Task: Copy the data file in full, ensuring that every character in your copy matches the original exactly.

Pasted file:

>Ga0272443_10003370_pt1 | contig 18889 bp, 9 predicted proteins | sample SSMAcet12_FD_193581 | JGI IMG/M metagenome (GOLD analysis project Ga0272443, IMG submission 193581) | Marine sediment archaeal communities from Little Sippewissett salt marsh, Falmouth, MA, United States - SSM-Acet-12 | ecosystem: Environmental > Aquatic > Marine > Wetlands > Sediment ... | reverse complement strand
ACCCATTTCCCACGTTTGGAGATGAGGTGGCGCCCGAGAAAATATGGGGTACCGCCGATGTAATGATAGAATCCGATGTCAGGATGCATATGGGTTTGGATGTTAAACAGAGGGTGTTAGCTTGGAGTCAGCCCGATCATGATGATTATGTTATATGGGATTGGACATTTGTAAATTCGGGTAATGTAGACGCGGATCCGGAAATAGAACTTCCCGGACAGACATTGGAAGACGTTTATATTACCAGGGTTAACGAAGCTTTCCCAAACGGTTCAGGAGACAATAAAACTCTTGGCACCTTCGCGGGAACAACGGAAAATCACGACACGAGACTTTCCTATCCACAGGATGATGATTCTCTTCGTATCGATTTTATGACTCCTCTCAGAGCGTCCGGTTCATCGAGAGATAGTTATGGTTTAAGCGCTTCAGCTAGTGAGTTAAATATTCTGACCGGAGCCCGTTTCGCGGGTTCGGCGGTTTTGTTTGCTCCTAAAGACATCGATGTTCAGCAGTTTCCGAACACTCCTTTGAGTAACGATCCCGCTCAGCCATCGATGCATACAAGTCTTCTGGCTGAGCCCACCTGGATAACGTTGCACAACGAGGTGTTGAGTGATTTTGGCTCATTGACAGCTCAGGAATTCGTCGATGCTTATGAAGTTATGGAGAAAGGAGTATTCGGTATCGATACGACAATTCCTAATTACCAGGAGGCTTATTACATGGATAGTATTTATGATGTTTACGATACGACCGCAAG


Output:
>Ga0272443_10003370_pt1 | contig 18889 bp, 9 predicted proteins | sample SSMAcet12_FD_193581 | JGI IMG/M metagenome (GOLD analysis project Ga0272443, IMG submission 193581) | Marine sediment archaeal communities from Little Sippewissett salt marsh, Falmouth, MA, United States - SSM-Acet-12 | ecosystem: Environmental > Aquatic > Marine > Wetlands > Sediment ... | reverse complement strand
ACCCATTTCCCACGTTTGGAGATGAGGTGGCGCCCGAGAAAATATGGGGTACCGCCGATGTAATGATAGAATCCGATGTCAGGATGCATATGGGTTTGGATGTTAAACAGAGGGTGTTAGCTTGGAGTCAGCCCGATCATGATGATTATGTTATATGGGATTGGACATTTGTAAATTCGGGTAATGTAGACGCGGATCCGGAAATAGAACTTCCCGGACAGACATTGGAAGACGTTTATATTACCAGGGTTAACGAAGCTTTCCCAAACGGTTCAGGAGACAATAAAACTCTTGGCACCTTCGCGGGAACAACGGAAAATCACGACACGAGACTTTCCTATCCACAGGATGATGATTCTCTTCGTATCGATTTTATGACTCCTCTCAGAGCGTCCGGTTCATCGAGAGATAGTTATGGTTTAAGCGCTTCAGCTAGTGAGTTAAATATTCTGACCGGAGCCCGTTTCGCGGGTTCGGCGGTTTTGTTTGCTCCTAAAGACATCGATGTTCAGCAGTTTCCGAACACTCCTTTGAGTAACGATCCCGCTCAGCCATCGATGCATACAAGTCTTCTGGCTGAGCCCACCTGGATAACGTTGCACAACGAGGTGTTGAGTGATTTTGGCTCATTGACAGCTCAGGAATTCGTCGATGCTTATGAAGTTATGGAGAAAGGAGTATTCGGTATCGATACGACAATTCCTAATTACCAGGAGGCTTATTACATGGATAGTATTTATGATGTTTACGATACGACCGCAAG